One of the criticisms often made of Windows-based PCs is that they can be very complicated to set up, once you get past the basics. In contrast, people who prefer Windows will remark that OS X just doesn't offer the granular level of settings to which they are accustomed.
Now, depending on what you expect of a personal computer, not having a lot of options with which to configure your system may actually be a good thing. Assuming the standard setups accommodate your needs, you can just go about your business, free in the knowledge that you won't be confounded with a problem that requires further adjustments to the OS.
But if you're a power user, you may find Windows to be closer to your needs -- except that OS X offers lots of extra configuration choices via the command line, in Terminal. That way you can see the underbelly of OS X and do all sorts of powerful things, but there won't be a confirmation dialog. So you better do your research if you're not accustomed to such things, or consider one of those utilities that puts a pretty graphical face upon those functions, and, one hopes, offers a Reset button to fix what might go wrong before it gets out of hand.
Now with Windows 8, it seems Microsoft may have tried to take simplicity in the wrong direction. Settings for Modern UI (formerly Metro) apps tend to be bare bones, often lacking important features. You want to be a power user, or you just want to get your work done without putting up with a new interface and new problems, you may be better off with Windows 7, and that's what customers appear to be telling Microsoft. Windows 8 has really failed to boost PC sales, which continue to flag.
When it comes to the smartphone wars, it's still all about the iOS and Android, but here the actual battle is closer to a Mac versus Windows confrontation when it comes to interface conventions. Android kinda, sorta looks like iOS, and that's one of the reasons Apple has gone lawsuit crazy against Samsung and other companies building Android-powered handsets.
Put an iPhone next to, say, a Samsung Galaxy S3 and you can't help but see the similarities when it comes to the icons and Home screen. Many of the touch-based functions are similar enough so you can use the skills you learned from one and apply it to the other. Unlocking the Samsung, however, involves swiping the screen, rather than sliding to unlock. That's likely because Apple owns the rights to the latter. But either gets the job done.
When I say it's a Mac versus Windows interface scheme revisited, consider that the iOS makes the settings simple, usually predictable, without loads of options with which to confuse the user. Surely this has complicated the task of book writers who want write treatises that promise to teach you to become an iPhone or iPad power user. You can get there yourself if you spend a little time playing with things, knowing that most of the changes you make are reversible and won't mess you up -- except for deleting something you didn't want to delete, such as an email account.
With Android, let me remind you that each manufacturer will customize the OS for their particular needs, and the carrier is likely to do their share. At the end of the day, this means that your Android may not be the same as mine, and OS versions vary too. It's not the same thing as the iOS, where new releases are installed by most users within days. On Android, it's up to the handset maker and the carrier to work out the updates, and critical security fixes may take months to reach the end user.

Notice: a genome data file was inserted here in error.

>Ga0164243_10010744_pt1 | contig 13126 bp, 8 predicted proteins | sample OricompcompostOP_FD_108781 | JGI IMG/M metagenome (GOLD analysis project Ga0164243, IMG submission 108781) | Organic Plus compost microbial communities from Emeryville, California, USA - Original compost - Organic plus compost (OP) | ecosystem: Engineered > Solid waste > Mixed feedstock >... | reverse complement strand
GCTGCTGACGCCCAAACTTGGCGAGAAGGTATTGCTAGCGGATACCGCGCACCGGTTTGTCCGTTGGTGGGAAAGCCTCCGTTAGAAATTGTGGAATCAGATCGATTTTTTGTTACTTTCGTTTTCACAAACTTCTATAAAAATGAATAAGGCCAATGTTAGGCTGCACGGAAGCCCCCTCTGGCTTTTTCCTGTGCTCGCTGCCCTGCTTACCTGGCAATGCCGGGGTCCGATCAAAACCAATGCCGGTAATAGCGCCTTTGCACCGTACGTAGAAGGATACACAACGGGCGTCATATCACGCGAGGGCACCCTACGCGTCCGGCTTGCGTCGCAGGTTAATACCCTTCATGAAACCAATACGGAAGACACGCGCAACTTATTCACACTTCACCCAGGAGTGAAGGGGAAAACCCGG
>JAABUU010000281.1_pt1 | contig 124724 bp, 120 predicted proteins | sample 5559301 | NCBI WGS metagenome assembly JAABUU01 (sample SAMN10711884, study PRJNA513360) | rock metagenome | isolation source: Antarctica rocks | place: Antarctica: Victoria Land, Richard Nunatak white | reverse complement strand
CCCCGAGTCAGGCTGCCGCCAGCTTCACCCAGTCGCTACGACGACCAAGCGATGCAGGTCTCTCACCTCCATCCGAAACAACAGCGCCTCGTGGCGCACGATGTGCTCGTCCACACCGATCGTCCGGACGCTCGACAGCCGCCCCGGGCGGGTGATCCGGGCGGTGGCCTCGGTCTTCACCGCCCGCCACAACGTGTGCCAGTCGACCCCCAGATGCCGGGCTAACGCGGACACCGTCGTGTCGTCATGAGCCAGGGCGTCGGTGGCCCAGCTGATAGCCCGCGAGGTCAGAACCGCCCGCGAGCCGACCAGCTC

My comments in this article are confined to the Galaxy S3, running Android Jelly Bean 4.1.1. There are later OS versions, but that's what AT&T is pushing right now to that handset. In any case, as with Windows, the Android OS settings screens are far more involved, often with choices that may not seem to make a whole lot of sense.
With Android email, for example, there are nine sets of General preferences that supposedly apply to all email accounts. Not so bad, but, with a regular IMAP account, there are 18 different settings options, including the Incoming and Outgoing server settings, each of which carry their own choices. And these settings are separate for each account. Many, such as the number of recent messages to display, and whether images should be displayed with your message, would seem to be suited for a global preference. But that's not the Android way.
Now having so many choices in Android land also can present you with organizational options that aren't offered in the iOS, such as an alphabetical grid display ootion for your apps. That's surely a great way to find the ones you want. You can also put apps in separate widgets to highlight a few that may have special priority. When all is said and done, you'll also find that Android status messages are also remarkably Windows like in their execution.
Indeed, you have a reason to believe that, had Microsoft not decided to go with the tiled interface in Windows Phone, and if Google hadn't gotten involved in building a mobile platform, something similar to Android might just have emerged from Redmond.
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